The best poems about the act of writing
Writing poetry can be intensely rewarding, but unfortunately, the words don’t always come. And at some point or another, most poets have found themselves in the grip of writer’s block (something we’ve termed colygraphia, because let’s face it, it’s never going to be taken seriously until it has a Greek name). The following five poems are all about the struggle to write a poem; they are among the best poems about the actual act of writing poetry.
Sir Philip Sidney, ‘Loving in Truth’. This poem, which opens Sidney’s 1580s sonnet sequence Astrophil and Stella – the first substantial sonnet sequence written in English – sets up the cycle of poems which follows. We find Sidney seated at his desk, chewing his quill, trying to find the right words to convey the pain of unrequited love he is feeling (the love which the sequence as a whole wonderfully chronicles). The conclusion he comes to is breathtakingly simple and has resonated with writers throughout the ages.
Ted Hughes, ‘The Thought-Fox’. One of the most celebrated poetic accounts of the act of writing poetry, or rather, more accurately, waiting for the arrival of poetic inspiration, ‘The Thought-Fox’ is one of Ted Hughes’s best-loved poems. As we’ve discussed elsewhere, the poem’s opening line may be a subtle nod to Gerard Manley Hopkins’s ‘The Windhover’.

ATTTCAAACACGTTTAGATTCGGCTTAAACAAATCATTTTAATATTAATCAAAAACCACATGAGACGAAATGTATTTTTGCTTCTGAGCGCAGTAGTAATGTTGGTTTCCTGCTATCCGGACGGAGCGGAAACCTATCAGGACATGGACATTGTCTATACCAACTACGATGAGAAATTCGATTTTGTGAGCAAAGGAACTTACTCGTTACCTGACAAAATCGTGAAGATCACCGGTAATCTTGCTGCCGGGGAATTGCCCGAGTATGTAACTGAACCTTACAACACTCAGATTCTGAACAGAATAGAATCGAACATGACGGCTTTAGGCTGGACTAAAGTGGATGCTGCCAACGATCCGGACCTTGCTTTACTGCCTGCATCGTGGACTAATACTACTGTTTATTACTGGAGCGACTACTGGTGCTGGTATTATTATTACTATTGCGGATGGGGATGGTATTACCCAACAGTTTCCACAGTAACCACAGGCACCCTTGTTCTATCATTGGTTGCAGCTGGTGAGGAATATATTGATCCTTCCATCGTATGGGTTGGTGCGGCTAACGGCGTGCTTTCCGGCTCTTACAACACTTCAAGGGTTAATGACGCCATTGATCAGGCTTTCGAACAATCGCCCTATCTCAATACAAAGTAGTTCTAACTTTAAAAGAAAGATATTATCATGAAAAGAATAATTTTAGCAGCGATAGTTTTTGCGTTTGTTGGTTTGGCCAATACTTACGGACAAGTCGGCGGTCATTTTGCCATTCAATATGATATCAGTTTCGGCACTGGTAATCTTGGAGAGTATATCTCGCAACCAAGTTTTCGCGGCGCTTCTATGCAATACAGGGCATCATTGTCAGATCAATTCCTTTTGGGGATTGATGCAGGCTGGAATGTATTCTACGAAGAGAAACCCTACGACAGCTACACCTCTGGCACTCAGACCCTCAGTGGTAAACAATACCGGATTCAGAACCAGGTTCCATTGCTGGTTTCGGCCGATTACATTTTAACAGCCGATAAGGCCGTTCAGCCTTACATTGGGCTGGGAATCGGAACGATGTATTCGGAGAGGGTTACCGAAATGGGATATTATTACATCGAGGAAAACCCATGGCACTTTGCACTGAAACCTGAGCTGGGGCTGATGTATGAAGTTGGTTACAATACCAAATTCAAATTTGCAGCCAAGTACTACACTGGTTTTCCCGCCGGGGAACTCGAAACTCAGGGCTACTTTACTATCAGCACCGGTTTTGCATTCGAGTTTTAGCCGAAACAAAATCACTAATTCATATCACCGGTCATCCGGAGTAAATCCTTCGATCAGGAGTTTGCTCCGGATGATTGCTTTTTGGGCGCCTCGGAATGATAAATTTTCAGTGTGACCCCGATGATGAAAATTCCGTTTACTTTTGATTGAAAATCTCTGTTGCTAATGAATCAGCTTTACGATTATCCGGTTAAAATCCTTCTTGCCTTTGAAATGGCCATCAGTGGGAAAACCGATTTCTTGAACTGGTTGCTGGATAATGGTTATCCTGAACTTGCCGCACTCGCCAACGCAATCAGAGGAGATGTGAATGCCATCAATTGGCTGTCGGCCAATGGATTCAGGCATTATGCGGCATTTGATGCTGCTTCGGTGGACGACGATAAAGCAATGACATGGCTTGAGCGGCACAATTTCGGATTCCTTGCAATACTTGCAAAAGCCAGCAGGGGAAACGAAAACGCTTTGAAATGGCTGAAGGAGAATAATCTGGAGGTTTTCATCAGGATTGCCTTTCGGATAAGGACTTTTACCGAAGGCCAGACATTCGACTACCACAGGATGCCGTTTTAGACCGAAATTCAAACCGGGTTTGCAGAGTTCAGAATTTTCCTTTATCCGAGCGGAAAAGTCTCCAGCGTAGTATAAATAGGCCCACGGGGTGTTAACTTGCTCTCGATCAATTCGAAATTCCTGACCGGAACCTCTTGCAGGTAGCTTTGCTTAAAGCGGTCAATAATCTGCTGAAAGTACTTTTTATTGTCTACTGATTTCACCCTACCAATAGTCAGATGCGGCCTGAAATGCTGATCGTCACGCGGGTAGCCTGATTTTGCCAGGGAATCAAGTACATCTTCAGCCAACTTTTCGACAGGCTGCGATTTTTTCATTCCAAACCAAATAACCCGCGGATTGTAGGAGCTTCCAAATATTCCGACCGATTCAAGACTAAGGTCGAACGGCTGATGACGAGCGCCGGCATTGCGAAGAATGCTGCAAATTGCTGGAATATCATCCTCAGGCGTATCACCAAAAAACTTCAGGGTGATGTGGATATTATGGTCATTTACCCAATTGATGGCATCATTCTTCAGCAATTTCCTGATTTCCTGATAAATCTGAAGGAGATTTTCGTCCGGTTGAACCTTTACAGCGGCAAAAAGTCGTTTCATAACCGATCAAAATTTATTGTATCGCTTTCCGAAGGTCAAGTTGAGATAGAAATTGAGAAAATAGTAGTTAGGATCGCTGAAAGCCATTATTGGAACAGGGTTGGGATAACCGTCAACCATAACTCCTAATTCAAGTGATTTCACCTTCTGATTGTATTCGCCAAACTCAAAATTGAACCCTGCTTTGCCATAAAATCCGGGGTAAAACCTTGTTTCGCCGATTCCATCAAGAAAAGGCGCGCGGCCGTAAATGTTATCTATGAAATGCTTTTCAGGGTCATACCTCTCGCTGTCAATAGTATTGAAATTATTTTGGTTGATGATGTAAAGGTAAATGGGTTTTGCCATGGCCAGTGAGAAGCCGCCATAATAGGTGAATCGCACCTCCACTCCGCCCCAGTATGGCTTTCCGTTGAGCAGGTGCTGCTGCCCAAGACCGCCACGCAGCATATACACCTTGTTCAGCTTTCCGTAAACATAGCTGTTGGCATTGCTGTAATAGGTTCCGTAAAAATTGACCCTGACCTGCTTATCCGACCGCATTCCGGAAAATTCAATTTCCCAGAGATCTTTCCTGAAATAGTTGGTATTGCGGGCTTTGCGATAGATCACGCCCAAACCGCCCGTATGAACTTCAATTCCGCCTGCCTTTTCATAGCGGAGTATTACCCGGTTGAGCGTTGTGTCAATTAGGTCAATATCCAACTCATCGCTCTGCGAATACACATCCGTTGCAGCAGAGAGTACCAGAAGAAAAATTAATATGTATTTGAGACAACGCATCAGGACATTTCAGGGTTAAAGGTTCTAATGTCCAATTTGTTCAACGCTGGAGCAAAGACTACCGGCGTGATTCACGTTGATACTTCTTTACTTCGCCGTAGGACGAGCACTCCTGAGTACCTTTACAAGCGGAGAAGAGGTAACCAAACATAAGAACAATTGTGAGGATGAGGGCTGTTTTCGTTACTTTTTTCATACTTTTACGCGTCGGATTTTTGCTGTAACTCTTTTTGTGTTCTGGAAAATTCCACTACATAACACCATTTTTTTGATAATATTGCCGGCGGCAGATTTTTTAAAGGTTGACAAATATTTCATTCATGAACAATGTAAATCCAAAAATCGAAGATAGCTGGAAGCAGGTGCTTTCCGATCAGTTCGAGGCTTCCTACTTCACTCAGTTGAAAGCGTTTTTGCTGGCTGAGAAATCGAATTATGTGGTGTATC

Seamus Heaney, ‘Digging’. ‘Digging’ is about a poet-son’s relationship with his father and the sense that the working-class son, by choosing the vocation of the poet, is adopting a path very different from his father’s, and his father’s before him. Heaney resolves to use his pen as his digging implement, and to perform a different kind of excavation from that practised by his forefathers.
Carol Ann Duffy, ‘The Love Poem’. This poem appeared in Duffy’s 2005 volume Rapture, and is a poem about the difficulty of writing a love poem. Duffy explores this difficulty – the notion that ‘everything has already been said by everybody else’ – by quoting snippets from famous love poems from ages past, such as those by John Donne, William Shakespeare, and Elizabeth Barrett Browning.
Jane Kenyon, ‘Not Writing’. Jane Kenyon (1947-95) was an American poet whose work evinces a spare, pared back style. This sparse style works particularly well in ‘Not Writing’, Kenyon’s short poem about writer’s block. We love the way ‘papery nest’ makes us want to read ‘eaves’ as ‘leaves’ in this delicate, finely worded poem.
That concludes our pick of five great poems about writing, or not writing – poems about writer’s block, struggling to sit down and write a poem. Are there any classics we’ve missed off our list?